Washington state’s minimum wage will increase to $16.28 an hour in January, up 54 cents from the current rate.
The Washington Department of Labor and Industries calculates the minimum wage for the coming year based on federal estimates of price increases. The 3.37% increase announced Friday reflects rising costs of housing, food, medical care and other expenses as shown in the Consumer Price Index.
Washington’s current minimum wage of $15.74 an hour — up $1.25 from 2021 — is the highest state-level minimum wage in the nation, according to state labor officials.
Cities in Washington can set minimum wages higher than the state’s, which is the case in Seattle, SeaTac and Tukwila. Seattle’s minimum wage is $18.69 an hour for most workers. SeaTac’s is $19.06. The federal minimum hourly wage, unchanged since 2009, is $7.25.
The state minimum wage applies to workers age 16 and older. For workers ages 14-15, employers can pay 85% of the minimum wage, which will be $13.84 per hour in 2024.
L&I has also calculated new minimum salary requirements for managers and other employees who are exempt from overtime rules. The 2024 minimum salary for overtime-exempt employees is $67,724.80 a year, two times what a full-time minimum-wage worker earns.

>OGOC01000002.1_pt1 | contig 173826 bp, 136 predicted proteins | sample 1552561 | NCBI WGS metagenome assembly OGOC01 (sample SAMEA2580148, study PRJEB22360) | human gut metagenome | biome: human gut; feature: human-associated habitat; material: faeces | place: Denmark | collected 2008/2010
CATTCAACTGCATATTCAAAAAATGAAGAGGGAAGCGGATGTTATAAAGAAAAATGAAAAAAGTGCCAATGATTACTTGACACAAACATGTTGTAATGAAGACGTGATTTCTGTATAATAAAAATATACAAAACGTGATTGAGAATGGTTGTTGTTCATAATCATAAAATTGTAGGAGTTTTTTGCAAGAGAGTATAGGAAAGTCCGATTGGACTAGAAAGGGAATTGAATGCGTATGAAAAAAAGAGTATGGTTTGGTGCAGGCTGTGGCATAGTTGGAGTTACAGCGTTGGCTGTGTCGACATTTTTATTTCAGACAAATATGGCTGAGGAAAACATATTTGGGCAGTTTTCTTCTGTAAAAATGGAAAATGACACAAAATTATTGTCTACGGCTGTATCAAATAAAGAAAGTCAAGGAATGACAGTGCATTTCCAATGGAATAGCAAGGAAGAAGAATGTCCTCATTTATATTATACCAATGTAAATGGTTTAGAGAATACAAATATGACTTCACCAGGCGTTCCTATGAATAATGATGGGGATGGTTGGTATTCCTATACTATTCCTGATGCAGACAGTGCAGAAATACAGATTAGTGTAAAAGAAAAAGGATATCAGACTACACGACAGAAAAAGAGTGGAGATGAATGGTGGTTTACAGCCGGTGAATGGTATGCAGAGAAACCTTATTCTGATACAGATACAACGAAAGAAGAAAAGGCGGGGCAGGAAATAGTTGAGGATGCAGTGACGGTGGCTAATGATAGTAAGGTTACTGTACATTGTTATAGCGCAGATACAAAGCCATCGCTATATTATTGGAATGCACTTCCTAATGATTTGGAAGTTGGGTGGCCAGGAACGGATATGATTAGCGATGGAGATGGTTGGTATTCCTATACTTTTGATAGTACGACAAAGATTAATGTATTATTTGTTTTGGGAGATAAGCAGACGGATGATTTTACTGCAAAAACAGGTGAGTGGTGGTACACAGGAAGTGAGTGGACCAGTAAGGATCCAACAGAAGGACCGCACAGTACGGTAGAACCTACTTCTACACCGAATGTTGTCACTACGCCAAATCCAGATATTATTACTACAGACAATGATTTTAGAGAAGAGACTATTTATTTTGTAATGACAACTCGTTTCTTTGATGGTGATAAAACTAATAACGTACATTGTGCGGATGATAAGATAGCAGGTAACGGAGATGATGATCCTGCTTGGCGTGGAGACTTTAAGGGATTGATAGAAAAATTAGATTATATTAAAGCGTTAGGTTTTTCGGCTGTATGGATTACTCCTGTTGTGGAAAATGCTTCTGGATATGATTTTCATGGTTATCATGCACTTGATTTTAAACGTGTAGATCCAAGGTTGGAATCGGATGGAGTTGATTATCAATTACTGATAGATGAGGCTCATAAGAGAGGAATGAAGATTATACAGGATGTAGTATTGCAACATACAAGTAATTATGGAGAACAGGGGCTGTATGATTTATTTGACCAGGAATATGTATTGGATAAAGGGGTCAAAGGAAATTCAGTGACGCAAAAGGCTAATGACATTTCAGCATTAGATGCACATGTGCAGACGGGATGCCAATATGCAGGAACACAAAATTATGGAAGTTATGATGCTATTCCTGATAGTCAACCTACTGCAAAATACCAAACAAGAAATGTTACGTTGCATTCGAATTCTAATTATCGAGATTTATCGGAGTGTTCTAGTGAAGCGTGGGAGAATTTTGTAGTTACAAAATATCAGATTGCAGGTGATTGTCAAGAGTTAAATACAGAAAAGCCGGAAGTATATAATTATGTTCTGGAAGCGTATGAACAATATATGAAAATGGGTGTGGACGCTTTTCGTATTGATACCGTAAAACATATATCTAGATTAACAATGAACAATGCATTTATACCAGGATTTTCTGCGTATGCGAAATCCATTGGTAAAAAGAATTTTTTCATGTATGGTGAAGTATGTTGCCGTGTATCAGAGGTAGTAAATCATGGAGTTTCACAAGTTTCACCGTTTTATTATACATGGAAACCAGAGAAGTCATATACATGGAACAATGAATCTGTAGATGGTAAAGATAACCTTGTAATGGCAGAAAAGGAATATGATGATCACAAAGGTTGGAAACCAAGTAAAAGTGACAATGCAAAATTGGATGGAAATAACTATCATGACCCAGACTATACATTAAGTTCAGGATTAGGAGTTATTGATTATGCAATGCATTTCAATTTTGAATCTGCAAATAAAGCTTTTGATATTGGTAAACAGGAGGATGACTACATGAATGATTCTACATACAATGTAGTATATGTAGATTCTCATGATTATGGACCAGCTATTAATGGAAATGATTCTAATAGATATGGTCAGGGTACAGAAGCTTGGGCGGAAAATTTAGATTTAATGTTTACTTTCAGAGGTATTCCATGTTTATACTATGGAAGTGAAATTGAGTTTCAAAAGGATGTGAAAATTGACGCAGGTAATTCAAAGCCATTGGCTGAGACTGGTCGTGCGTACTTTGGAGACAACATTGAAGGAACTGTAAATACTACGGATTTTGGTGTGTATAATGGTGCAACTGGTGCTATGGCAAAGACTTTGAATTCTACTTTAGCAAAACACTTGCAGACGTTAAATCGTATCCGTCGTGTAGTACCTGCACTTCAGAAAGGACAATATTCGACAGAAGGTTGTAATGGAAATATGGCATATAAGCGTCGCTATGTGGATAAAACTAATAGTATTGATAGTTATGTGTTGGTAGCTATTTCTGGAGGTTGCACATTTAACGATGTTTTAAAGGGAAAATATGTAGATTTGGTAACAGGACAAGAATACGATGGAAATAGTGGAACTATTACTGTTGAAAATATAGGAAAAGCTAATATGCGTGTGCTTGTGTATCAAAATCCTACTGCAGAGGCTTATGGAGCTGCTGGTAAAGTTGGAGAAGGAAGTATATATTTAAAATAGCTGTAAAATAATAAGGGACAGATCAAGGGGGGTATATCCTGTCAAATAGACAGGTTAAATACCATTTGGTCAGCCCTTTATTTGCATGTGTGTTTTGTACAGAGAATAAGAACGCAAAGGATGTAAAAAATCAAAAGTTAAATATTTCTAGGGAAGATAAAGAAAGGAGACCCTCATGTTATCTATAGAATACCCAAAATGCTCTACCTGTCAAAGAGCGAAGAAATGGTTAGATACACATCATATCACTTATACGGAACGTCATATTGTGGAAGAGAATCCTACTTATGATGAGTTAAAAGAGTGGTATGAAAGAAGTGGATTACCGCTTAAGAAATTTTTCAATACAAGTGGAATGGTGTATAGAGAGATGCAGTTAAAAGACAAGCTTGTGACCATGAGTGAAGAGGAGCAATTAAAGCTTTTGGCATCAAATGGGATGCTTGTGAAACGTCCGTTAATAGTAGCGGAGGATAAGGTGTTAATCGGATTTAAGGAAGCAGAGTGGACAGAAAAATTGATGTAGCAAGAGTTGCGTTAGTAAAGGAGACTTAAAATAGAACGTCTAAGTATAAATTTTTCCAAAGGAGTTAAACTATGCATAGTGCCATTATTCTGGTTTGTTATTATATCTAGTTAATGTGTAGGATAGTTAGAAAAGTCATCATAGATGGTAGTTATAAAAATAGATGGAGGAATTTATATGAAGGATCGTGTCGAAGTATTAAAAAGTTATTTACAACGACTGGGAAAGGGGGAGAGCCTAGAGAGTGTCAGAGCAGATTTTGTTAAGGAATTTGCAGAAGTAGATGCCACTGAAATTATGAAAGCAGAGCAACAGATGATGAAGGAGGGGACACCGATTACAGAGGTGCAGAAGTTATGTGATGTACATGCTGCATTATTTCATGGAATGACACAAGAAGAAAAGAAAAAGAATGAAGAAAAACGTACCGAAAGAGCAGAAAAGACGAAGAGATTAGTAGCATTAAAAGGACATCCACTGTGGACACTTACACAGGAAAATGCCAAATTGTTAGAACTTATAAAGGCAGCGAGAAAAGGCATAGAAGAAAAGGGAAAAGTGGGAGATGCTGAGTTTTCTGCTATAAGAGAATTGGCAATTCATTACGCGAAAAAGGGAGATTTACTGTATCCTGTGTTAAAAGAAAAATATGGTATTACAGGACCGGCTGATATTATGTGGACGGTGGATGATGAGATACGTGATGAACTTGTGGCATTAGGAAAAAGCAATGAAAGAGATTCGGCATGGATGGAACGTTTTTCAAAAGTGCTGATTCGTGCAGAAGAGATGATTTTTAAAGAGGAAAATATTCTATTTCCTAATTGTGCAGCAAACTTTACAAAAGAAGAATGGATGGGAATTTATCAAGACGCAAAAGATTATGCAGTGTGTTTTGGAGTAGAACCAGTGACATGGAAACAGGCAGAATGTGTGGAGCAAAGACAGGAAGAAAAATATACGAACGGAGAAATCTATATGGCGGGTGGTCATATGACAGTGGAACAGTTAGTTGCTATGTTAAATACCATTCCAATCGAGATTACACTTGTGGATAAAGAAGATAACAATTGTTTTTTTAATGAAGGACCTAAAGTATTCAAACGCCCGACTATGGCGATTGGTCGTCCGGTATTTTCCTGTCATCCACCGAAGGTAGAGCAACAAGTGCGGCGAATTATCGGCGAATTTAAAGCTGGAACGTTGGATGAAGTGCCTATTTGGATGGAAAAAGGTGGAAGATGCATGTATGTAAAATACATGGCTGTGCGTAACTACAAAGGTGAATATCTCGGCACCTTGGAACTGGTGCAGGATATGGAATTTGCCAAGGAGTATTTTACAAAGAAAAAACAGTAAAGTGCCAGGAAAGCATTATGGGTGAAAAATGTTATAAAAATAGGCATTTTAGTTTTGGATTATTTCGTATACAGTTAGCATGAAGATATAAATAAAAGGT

Since 2020, the department has been incrementally increasing overtime pay rates, which are set to reach 2.5 times regular pay in 2028. The pace of the increase is based on the size of the employer.
Minimum-pay rules for rideshare drivers, one of the protections included in legislation passed in 2022, also go into effect Jan. 1. The rate varies by location, the department said; for trips within Seattle, drivers will earn 66 cents per passenger minute and $1.55 per passenger mile, or $5.81 a trip, whichever is greater. For trips outside of Seattle, drivers will earn 38 cents per passenger minute and $1.31 per passenger mile, or $3.37 a trip, whichever is greater.
Employers or workers can find more information on wage laws and make complaints on the L&I website, lni.wa.gov, or by calling 360-902-5316 or 1-866-219-7321.